| Global Times | 2013-3-31 18:23:00
By Rajeev Sharma
Indian politics has just received a flash in the pan by an incredibly enigmatic statement from Prime Minister Manmohan Singh, a man known for his reticence.
While returning home after attending the fifth BRICS Summit in Durban, Singh was asked by accompanying media at his onboard press conference in Air India One on Thursday evening whether he had the drive, energy and motivation like Deng Xiaoping, one of the most popular and charismatic leaders of China in modern times, to continue in public life even after crossing 80.
Singh, who will turn 81 in six months, bamboozled everybody when he answered: "I have tried my very best to serve this country with all sincerity, with all dedication. Whether I have succeeded or not, it is for the public at large the people of India to judge."
Singh's answer, rather candid by his own standards, came when another journalist unsuccessfully tried to goad him into answering a similar question a few minutes prior. Singh then wriggled out of the situation by refusing to the question about whether he would accept a nomination to be prime minister for a third term. Instead, he said this was merely hypothetical and that bridge would be crossed in time.
Singh's eventual answer that it is for the Indian people to judge his work as the prime minister has thrown Indian politics into a tizzy. Politicians as well as political analysts are interpreting it as a signal from Singh that he is neither tired, nor retired and that he is not going to hang up his boots anytime soon.
This is definitely a change of tact and strategy, whether from Singh or the Congress Party or both is yet to be known. The indication from the Congress Party for years has been that he is keeping the prime minister's chair warm for Rahul Gandhi, son of Sonia Gandhi and the recently anointed No.2 in the party.
For years Singh has been inviting Gandhi to take over the government and lead the nation, but the prince has not even joined Singh's cabinet, fuelling speculations that he would straightaway take over as prime minister if Congress wins the next general elections, due by May 2014.
However, Singh's refusal to come up with a categorical answer that he would be leaving to allow the 42-year-old Gandhi to take over is being seen as a possibility that he may well be in the prime ministerial race for a third consecutive term.
A possible explanation for this tectonic shift in the strategy of Singh or Congress or both is as follows.
The current political scenario does not favor either Congress or the Bharatiya Janata Party (BJP) and neither of the big parties is likely to form the next government on its own. Actually no major political party looks set to post major electoral gains in the next elections.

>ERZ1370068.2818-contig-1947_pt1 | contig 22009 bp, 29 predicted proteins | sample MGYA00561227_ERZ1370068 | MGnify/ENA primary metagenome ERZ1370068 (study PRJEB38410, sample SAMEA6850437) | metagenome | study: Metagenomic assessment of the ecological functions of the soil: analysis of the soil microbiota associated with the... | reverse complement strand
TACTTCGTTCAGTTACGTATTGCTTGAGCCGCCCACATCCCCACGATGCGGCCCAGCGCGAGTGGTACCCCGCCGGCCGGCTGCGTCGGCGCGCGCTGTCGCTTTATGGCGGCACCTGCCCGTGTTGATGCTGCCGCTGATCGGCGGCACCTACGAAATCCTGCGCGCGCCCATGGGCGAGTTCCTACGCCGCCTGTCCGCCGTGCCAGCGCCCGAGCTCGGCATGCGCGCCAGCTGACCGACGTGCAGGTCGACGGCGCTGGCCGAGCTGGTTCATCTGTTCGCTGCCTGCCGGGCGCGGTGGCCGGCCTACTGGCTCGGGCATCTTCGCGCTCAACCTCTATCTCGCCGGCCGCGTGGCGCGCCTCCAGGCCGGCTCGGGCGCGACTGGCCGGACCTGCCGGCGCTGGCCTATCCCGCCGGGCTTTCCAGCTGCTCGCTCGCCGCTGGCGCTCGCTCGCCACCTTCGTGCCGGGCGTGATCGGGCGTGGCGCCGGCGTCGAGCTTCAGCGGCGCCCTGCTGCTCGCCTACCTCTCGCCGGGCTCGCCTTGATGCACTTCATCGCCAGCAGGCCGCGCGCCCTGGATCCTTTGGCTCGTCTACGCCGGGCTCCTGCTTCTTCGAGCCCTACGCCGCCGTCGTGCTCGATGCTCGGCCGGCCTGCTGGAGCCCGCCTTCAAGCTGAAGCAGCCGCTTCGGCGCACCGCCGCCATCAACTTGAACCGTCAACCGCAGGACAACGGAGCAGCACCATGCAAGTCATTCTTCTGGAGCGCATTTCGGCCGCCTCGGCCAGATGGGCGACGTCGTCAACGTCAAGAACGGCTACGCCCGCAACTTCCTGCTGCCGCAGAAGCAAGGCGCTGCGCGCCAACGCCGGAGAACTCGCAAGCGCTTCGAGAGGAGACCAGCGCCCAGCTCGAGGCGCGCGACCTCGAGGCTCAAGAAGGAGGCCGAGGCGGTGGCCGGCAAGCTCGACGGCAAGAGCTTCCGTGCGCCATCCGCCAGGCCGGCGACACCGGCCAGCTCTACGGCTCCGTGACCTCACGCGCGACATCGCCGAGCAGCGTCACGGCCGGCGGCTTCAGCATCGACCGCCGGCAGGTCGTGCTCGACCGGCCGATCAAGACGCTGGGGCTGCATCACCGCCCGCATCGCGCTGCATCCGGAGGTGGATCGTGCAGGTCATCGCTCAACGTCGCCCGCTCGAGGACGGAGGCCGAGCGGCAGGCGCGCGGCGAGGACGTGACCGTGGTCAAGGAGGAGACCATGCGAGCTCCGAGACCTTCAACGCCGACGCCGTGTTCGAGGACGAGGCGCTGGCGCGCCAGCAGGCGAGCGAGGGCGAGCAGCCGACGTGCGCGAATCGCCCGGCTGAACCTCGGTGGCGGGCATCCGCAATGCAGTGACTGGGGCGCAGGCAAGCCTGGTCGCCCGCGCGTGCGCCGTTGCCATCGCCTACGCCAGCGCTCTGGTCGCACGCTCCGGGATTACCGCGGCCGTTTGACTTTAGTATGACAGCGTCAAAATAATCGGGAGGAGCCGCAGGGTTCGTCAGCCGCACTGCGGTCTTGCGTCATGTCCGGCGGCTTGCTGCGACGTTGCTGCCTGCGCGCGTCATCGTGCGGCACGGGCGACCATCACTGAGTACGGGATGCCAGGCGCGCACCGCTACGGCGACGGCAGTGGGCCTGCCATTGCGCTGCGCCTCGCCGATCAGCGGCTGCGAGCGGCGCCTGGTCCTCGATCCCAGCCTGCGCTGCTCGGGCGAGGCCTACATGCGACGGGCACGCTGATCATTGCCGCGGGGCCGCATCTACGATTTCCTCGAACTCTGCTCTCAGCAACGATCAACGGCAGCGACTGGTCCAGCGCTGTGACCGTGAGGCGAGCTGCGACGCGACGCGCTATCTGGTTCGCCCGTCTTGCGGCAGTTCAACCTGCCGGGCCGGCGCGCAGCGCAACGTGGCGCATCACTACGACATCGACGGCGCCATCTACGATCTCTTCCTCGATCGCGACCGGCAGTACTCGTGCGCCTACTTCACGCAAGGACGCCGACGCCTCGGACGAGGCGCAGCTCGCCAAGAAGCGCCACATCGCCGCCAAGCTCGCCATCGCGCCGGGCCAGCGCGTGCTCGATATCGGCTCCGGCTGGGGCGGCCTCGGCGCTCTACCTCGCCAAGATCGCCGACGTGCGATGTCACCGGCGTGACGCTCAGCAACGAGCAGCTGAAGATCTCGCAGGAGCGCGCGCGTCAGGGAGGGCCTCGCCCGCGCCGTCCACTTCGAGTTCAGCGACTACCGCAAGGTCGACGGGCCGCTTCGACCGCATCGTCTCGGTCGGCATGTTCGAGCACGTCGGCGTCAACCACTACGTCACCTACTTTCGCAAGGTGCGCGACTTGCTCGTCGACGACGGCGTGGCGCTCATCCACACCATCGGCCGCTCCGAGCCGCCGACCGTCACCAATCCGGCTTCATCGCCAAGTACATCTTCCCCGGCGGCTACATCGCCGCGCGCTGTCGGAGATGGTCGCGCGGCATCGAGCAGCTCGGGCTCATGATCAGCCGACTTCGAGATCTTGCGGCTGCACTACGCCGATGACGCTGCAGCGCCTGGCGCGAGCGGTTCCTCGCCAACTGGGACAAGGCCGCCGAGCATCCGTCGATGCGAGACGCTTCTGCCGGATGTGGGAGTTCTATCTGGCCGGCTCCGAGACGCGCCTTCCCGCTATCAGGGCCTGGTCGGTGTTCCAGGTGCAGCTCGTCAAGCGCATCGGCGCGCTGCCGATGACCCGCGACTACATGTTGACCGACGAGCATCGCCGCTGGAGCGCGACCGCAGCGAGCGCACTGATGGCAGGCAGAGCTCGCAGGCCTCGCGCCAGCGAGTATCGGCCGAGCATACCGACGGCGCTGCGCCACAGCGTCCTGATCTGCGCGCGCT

It cannot be ruled out that Singh deliberately threw a spanner in the works by his above-quoted statement. Knowing the Congress culture, no party bigwig, and least of all Singh, would dare to make such a major statement that does not have the prior approval of the Gandhis - Sonia and Rahul.
It is not for nothing that the Congress Party has ruled India for over 55 years since the country gained independence from the British on August 15, 1947.
The 128-year-old India's Grand Old Party, one of the oldest democratically-operating political parties in the world, has been operating with a concept of "high command" since the Indira Gandhi days.
It is a unique concept among the national parties of India where all decision-making powers are vested in just individual. It is Sonia Gandhi in the context of contemporary Congress hierarchy who is the party president and also generally perceived to be the "super prime minister." Other national parties like the BJP and the two communist parties generally have a group of leaders navigating party affairs.
Only regional parties like the DMK, AIADMK, Nationalist Congress Party, Samajwadi Party and the Bahujan Samaj Party all have decision-making powers vested in their respective heads.
In the humble assessment of this writer, therefore, Singh remains a serious contender to become the Congress Party's prime ministerial candidate in the next election. This would also provide the much-needed cover for Gandhi from the very probable Narendra Modi onslaught. If Modi is anointed as the BJP's prime minister candidate, a likely scenario, then why waste your trump card and why not use an already tried and tested candidate like Singh to test Modi? This seems to be the Congress strategy.
The author is a New Delhi-based journalist-author and a political commentator. firstname.lastname@example.org
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